Masks mandated in Lincoln County by order of governor

| July 17, 2020 8:36 AM

It’s official: Masks are now required in all indoor public spaces and at larger outdoor gatherings in Lincoln County under a directive issued by Gov. Steve Bullock on July 15.

Announcing the directive during a July 15 press conference in Helena, Bullock cited recent research that universal use of face coverings in closed public spaces would substantially reduce the spread of the virus.

“Certainly, my hope is that everyone across our state and visitors recreating here will listen to the science and follow the lead of our most committed Montanans,” the governor told reporters.

The directive mandates wearing face coverings in all businesses, government offices and other indoor public spaces. Masks must be worn at outdoor gatherings drawing 50 or more people where social distancing is not possible or is ignored.

In offices and job sites, only employees with duties that require interaction with the public must wear masks. Signs announcing the face-covering requirement should be clearly posted at all entrances to indoor public spaces, according to the directive.

Bullock’s directive applies to all counties with four or more active cases of the novel coronavirus. The governor said the directive hinges on this small figure to help protect counties with limited access to ventilators. On July 15, the Lincoln County Health Department reported 35 active cases of COVID-19. Forty-two residents total are known to have contracted the virus.

Bullock urged residents in counties with fewer than four known cases to wear masks.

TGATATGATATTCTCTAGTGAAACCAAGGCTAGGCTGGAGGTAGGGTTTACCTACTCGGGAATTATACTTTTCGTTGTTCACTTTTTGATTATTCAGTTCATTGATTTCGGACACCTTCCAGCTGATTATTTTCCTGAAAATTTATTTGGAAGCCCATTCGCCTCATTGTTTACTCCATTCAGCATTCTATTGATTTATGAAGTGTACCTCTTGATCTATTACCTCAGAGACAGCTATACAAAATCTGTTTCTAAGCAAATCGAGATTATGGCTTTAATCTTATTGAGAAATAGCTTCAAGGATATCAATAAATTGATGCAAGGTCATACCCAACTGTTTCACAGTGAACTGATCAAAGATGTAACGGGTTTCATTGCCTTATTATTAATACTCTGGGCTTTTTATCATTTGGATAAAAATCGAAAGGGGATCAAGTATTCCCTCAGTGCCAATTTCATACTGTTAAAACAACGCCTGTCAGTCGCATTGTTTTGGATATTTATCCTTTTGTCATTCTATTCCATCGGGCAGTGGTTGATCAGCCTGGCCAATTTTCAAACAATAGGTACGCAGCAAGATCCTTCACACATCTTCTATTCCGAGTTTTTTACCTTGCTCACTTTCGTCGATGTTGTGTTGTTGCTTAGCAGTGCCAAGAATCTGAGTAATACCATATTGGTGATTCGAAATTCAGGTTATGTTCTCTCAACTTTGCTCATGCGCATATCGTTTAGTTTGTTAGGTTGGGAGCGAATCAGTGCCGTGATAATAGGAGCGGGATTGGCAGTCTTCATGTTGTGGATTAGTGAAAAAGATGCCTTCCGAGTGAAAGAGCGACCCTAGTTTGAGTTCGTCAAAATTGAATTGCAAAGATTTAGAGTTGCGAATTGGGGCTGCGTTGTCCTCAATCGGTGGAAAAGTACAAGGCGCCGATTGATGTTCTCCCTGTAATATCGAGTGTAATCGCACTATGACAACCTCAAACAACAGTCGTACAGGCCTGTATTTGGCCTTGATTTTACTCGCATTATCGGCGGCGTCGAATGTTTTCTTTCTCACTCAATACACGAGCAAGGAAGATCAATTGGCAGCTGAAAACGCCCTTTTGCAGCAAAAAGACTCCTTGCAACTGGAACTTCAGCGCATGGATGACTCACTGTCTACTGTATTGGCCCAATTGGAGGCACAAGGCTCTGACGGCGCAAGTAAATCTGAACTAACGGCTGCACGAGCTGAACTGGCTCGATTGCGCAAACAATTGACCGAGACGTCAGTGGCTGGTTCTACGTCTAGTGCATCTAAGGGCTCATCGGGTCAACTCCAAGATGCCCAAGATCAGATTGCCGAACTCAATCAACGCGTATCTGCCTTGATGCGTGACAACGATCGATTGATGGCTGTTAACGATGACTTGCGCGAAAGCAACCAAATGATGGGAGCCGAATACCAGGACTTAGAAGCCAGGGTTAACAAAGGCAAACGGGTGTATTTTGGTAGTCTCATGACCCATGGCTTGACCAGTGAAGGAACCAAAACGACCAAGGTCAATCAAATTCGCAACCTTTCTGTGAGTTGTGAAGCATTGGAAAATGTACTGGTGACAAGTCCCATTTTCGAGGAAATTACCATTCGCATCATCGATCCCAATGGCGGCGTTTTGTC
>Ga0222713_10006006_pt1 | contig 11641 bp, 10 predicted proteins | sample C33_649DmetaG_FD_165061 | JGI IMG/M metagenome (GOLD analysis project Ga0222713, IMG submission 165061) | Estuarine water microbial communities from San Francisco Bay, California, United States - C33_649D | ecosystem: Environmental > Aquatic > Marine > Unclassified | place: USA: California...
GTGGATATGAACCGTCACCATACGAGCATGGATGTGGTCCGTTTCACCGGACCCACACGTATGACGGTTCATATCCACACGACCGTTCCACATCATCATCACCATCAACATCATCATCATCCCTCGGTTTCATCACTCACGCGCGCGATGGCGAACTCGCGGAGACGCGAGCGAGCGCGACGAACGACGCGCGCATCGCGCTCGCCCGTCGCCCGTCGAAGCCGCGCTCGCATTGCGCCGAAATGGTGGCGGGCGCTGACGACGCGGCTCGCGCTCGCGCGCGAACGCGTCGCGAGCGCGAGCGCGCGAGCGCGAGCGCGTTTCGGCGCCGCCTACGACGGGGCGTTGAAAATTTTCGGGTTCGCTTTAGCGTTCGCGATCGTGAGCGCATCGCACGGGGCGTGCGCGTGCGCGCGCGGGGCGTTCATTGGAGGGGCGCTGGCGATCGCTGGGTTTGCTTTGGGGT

Testing for the virus has become increasingly difficult as cases increase. Quest Diagnostics, the private company that processes surveillance tests for Montana, has said it would not be able to assess new tests for the next two to three weeks.

While Quest will continue processing tests that have already been submitted, some upcoming testing events might be canceled.

Bullock admitted delays between when tests are taken and when the results are returned may complicate determining the counties where the directive is active.

“When it takes a week to 10 days or more to provide us results back on our tests, it really is of more limited value to Montanans,” Bullock said.

The governor, who is running for U.S. Senate in 2020, said enforcing the mandate was the responsibility of all Montanans. In cases where a business refuses service to a customer who is not wearing a mask, Bullock told the press that local law enforcement could be called to enforce the state’s trespassing laws.

“I expect that the role of public health and law enforcement authorities will, in almost all cases, be about education,” he said.

Bullock urged residents not to politicize the virus or the directive.

“Coronavirus doesn’t care if you’re Republican, Democrat or independent. It doesn’t care about theories or speculations or projections,” Bullock said during the press conference. “It relies on you to spread it to others.”

Masks will not be required while eating or drinking, performing strenuous exercise, giving a speech, or engaging in an artistic performance. Residents with a medical condition precluding them from covering their faces and children under the age of five will not be required to wear masks. Temporary exemptions will be granted for residents who are identifying themselves or receiving medical evaluations or treatments.

The governor said the state’s website would remain updated with the latest information on the pandemic in Montana.